Did you make something amazing in the laboratory at a university and want to turn it into the next big biotech company?
The New Jersey Economic Development Authority will host “Launching & Funding Biotech University Start-Ups” on Thursday, June 15, at 5 p.m. at the EDA’s Commercialization Center for Innovative Technologies (CCIT) at 675 Route 1 South in North Brunswick. For more information, visit www.njeda.com.
Panelists will describe their companies’ paths to spinning off from universities and offer entrepreneurs guidance and recommendations on launching and funding new endeavors.
“Capitalizing on the new technologies advancing in our world-class universities is key to the continued growth of New Jersey’s innovation ecosystem,” EDA CEO Melissa Orsen said. “We are working to establish a greater link between industry and academia and help pave the way for successful technology transfer.”
The event is co-sponsored by BioNJ, the New Jersey Technology Council, and Rutgers University.
Panelists include Visikol founder and CEO Michael Johnson, Actinobac Biomed Inc. CEO Benjamin Belinka, and Chromocell Corporation co-founder and CEO Christian Kopfli. The panel will be moderated by Vincent Smeraglia, executive director of strategic alliances at Rutgers University.
The panelists hail from companies that are either current CCIT tenants or graduates. CCIT is a 46,000-square-foot life sciences incubator that is currently home to nearly 20 businesses. CCIT is located within the Technology Centre of New Jersey, a 75-acre research park that houses such companies as Chromocell and Orthobond (a CCIT graduate), Allergan, and Merial.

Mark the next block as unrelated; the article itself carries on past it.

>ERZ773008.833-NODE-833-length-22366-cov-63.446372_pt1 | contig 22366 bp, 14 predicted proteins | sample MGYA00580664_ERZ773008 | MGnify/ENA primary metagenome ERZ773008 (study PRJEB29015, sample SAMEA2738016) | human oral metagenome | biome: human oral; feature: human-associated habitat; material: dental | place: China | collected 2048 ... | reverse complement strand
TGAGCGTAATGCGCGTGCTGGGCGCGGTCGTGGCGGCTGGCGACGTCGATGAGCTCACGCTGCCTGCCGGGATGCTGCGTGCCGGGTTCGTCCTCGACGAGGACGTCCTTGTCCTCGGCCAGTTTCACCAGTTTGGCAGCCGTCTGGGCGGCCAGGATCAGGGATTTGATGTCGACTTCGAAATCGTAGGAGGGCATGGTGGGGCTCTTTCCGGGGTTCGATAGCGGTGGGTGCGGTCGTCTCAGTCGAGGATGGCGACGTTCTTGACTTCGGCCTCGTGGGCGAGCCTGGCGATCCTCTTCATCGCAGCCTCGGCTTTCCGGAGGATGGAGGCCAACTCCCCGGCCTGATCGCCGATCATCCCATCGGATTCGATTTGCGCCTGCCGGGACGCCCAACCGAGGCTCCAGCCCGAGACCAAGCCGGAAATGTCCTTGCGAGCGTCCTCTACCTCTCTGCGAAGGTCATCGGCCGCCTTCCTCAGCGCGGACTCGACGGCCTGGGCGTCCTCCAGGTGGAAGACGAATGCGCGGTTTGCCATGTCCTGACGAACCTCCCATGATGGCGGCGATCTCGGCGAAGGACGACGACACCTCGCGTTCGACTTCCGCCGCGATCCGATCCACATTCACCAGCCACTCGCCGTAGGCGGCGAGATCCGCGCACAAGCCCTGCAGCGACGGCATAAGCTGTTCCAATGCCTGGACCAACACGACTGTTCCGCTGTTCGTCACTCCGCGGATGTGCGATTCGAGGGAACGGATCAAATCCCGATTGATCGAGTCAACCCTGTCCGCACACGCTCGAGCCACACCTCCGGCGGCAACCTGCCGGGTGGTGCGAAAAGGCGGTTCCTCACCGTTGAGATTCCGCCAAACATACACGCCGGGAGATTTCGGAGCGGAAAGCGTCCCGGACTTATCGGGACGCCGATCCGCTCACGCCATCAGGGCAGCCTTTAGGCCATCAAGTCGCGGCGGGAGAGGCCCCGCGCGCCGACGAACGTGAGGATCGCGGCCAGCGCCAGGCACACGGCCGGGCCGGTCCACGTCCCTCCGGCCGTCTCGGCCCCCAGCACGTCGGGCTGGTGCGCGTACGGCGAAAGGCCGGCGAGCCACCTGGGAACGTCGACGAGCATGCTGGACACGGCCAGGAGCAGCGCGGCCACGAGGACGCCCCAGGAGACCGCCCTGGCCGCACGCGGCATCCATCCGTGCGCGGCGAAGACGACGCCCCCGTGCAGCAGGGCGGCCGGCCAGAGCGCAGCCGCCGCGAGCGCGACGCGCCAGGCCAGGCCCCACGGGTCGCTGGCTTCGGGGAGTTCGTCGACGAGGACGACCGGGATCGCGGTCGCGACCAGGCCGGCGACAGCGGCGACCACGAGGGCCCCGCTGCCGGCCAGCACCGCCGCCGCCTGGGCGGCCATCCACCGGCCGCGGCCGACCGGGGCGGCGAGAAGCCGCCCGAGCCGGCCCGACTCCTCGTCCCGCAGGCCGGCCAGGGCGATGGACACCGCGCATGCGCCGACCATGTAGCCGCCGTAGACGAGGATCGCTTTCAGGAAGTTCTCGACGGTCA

Michael Johnson started working at Visikol while he was pursuing a doctorate in applied microbiology at Rutgers. Visikol was conceived in the plant biology labs at Rutgers as a safe and easy-to-use clearing agent for plant biology research. The technology has now expanded into a platform that is used for a wide-range of applications from cancer biology to understanding human fetal development. Visikol arrived at CCIT in March, 2016. Johnson was recently named to Forbes Magazine’s “30 Under 30” list for science.
Another Rutgers spinoff, Actinobac Biomed develops therapeutics for multiple indications, including blood cancers, autoimmune/inflammatory diseases, and HIV. The company graduated from the CCIT in 2013. Before joining Actinobac, Benjamin Belinka was an executive at other drug companies. He obtained his Ph.D. in chemistry from the State University of New York at Binghamton and a bachelor’s degree in chemistry from King’s College.
Christian Kopfli has grown Chromocell from its beginnings in 2002 as a spinoff from New York’s Rockefeller University into an innovative biotechnology company that now employees over 120 people. The company is focused on discovering new drugs to manage pain and develops and commercializes novel technologies including new flavors, nutritional ingredients, and therapeutics. After co-founding Chromocell, Kopfli initially served as the company’s general counsel before becoming CEO in 2005. Kopfli is a board member of BioNJ and was admitted to the bar in New York and Switzerland.
Moderator Vincent Smeraglia works on behalf of Rutgers University to develop collaborative biomedical relationships with universities, foundations and corporate partners. He was previously the executive director of the Rutgers Office of Technology Commercialization, overseeing patenting and licensing of Rutgers-born inventions and previously held a similar position at UMDNJ. Before joining UMDNJ/Rutgers, Smeraglia conducted biomedical research at Cytogen Corporation, developing antibody conjugates for diagnostic and therapeutic clinical uses.